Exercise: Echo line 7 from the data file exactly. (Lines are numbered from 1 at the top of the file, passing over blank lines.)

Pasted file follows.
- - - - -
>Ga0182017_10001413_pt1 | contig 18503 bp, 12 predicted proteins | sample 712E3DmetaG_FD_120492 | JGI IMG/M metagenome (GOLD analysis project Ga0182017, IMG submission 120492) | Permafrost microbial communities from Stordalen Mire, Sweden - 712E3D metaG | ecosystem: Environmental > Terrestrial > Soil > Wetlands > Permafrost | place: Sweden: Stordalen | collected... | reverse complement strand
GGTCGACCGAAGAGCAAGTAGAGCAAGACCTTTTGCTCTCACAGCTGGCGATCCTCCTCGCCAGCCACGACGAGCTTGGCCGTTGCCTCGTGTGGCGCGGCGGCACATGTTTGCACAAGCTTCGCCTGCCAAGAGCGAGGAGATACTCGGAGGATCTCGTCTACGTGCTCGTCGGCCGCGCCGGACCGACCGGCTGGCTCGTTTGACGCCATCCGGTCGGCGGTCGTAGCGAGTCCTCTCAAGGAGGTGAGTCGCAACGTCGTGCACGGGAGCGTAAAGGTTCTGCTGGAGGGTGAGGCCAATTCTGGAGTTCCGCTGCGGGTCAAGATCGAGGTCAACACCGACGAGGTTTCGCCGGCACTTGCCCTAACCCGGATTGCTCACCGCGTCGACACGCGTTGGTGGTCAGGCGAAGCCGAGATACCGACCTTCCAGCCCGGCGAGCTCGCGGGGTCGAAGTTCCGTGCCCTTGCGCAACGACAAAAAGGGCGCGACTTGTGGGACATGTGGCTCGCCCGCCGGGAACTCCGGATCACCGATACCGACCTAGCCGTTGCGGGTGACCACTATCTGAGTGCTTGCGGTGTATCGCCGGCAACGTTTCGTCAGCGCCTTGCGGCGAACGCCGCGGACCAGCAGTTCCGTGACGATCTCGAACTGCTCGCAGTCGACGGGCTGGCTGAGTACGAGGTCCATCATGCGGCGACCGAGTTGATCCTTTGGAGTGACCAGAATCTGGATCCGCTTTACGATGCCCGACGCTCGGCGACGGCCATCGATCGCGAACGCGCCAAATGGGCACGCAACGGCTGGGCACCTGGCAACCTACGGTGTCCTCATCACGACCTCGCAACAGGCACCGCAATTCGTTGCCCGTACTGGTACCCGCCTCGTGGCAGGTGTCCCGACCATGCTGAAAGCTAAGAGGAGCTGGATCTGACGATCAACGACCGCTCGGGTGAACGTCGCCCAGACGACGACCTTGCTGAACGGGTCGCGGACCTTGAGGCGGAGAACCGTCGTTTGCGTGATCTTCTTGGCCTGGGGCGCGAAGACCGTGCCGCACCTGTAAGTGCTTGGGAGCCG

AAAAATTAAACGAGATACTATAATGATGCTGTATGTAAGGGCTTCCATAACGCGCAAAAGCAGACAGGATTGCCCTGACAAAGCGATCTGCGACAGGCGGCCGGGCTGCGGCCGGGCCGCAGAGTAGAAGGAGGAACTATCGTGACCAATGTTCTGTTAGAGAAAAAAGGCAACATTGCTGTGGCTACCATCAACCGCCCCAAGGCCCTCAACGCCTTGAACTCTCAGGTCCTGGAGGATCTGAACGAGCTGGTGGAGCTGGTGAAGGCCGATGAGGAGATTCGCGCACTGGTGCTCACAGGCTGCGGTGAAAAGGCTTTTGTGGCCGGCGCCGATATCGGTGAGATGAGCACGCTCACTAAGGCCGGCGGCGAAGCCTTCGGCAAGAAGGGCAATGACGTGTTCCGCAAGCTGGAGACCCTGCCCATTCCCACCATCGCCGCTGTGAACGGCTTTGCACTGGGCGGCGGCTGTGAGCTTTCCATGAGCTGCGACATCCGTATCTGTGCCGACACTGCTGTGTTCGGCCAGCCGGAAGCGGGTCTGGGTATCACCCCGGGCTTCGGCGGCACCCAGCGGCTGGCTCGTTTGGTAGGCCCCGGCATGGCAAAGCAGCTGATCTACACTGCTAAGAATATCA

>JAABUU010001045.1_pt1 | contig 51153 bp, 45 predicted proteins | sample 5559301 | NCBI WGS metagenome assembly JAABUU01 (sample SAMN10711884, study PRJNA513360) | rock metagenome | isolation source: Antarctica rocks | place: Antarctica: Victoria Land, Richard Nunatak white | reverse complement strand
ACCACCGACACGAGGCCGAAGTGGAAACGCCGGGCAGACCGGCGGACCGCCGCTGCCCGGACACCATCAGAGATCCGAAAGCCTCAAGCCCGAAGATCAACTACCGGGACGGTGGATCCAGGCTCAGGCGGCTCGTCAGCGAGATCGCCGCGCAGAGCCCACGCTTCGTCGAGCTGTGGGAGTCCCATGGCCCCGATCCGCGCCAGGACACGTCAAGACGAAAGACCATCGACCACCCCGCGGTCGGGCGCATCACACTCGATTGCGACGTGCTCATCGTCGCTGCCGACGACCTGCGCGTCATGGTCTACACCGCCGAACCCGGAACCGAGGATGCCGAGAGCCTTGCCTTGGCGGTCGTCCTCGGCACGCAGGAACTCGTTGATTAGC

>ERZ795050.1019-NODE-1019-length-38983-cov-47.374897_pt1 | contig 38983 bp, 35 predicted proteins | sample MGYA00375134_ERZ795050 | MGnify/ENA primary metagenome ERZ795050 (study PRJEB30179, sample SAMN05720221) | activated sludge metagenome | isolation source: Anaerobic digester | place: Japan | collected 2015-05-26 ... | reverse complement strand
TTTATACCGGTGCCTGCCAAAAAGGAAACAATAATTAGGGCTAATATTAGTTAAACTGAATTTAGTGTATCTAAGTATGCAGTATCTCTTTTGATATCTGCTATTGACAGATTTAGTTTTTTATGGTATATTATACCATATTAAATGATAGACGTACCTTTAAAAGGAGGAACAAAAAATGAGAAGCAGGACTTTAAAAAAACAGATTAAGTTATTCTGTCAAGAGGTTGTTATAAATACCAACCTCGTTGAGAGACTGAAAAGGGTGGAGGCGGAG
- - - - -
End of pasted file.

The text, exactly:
TTTATACCGGTGCCTGCCAAAAAGGAAACAATAATTAGGGCTAATATTAGTTAAACTGAATTTAGTGTATCTAAGTATGCAGTATCTCTTTTGATATCTGCTATTGACAGATTTAGTTTTTTATGGTATATTATACCATATTAAATGATAGACGTACCTTTAAAAGGAGGAACAAAAAATGAGAAGCAGGACTTTAAAAAAACAGATTAAGTTATTCTGTCAAGAGGTTGTTATAAATACCAACCTCGTTGAGAGACTGAAAAGGGTGGAGGCGGAG